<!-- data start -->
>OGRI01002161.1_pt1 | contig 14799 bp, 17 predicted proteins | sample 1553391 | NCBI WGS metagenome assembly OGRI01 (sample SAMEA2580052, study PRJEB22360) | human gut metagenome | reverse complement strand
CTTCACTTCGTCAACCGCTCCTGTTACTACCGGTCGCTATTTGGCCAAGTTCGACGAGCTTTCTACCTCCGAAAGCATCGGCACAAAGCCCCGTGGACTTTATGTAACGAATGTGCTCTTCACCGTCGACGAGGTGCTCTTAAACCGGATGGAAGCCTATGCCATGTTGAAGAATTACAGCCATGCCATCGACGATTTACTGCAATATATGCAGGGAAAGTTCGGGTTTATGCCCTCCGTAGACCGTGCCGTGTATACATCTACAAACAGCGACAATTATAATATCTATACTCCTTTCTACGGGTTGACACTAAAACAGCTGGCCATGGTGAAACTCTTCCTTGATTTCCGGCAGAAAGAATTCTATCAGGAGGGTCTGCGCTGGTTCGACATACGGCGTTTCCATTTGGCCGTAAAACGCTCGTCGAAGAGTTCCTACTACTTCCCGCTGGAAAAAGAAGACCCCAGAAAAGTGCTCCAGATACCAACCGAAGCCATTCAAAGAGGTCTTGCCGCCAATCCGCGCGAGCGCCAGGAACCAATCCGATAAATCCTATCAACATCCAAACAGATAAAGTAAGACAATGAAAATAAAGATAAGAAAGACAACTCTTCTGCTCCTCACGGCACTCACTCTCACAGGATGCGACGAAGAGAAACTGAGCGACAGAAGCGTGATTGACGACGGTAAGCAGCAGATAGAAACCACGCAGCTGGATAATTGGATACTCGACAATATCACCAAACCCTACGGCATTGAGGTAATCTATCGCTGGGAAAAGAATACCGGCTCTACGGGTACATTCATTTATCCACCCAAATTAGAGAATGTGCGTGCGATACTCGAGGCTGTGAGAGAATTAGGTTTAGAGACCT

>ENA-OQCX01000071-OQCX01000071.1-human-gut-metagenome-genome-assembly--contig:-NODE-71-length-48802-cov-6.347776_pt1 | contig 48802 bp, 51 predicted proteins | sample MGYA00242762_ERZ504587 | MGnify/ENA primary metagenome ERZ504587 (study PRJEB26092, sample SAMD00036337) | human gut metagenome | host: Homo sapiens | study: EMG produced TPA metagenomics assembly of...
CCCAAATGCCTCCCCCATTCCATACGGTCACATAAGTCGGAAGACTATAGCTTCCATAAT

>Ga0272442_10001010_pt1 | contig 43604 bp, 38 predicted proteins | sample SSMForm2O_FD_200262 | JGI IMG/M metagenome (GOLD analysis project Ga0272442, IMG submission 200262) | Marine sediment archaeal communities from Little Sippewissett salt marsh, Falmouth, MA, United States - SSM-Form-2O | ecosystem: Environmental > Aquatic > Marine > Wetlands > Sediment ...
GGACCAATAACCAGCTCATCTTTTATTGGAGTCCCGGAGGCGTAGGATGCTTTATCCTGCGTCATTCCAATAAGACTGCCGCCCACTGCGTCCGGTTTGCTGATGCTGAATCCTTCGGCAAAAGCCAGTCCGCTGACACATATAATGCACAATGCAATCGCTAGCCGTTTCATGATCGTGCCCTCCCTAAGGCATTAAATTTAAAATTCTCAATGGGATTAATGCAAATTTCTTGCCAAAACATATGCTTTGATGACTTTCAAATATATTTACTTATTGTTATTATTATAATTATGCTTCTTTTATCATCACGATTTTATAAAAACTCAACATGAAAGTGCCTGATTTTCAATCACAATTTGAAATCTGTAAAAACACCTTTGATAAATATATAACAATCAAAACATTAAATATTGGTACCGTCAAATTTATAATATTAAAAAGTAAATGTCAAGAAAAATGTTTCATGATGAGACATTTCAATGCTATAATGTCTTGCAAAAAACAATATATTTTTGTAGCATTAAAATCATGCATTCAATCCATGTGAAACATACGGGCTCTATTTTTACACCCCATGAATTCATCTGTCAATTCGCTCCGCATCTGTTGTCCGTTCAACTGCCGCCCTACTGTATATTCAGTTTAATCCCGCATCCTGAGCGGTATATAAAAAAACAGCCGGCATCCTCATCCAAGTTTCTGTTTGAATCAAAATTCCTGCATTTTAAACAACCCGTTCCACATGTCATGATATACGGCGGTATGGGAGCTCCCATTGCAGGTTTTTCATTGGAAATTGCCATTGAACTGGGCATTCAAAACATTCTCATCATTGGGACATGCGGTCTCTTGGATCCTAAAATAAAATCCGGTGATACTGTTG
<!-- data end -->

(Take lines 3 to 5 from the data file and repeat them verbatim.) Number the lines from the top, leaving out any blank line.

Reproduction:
>ENA-OQCX01000071-OQCX01000071.1-human-gut-metagenome-genome-assembly--contig:-NODE-71-length-48802-cov-6.347776_pt1 | contig 48802 bp, 51 predicted proteins | sample MGYA00242762_ERZ504587 | MGnify/ENA primary metagenome ERZ504587 (study PRJEB26092, sample SAMD00036337) | human gut metagenome | host: Homo sapiens | study: EMG produced TPA metagenomics assembly of...
CCCAAATGCCTCCCCCATTCCATACGGTCACATAAGTCGGAAGACTATAGCTTCCATAAT

>Ga0272442_10001010_pt1 | contig 43604 bp, 38 predicted proteins | sample SSMForm2O_FD_200262 | JGI IMG/M metagenome (GOLD analysis project Ga0272442, IMG submission 200262) | Marine sediment archaeal communities from Little Sippewissett salt marsh, Falmouth, MA, United States - SSM-Form-2O | ecosystem: Environmental > Aquatic > Marine > Wetlands > Sediment ...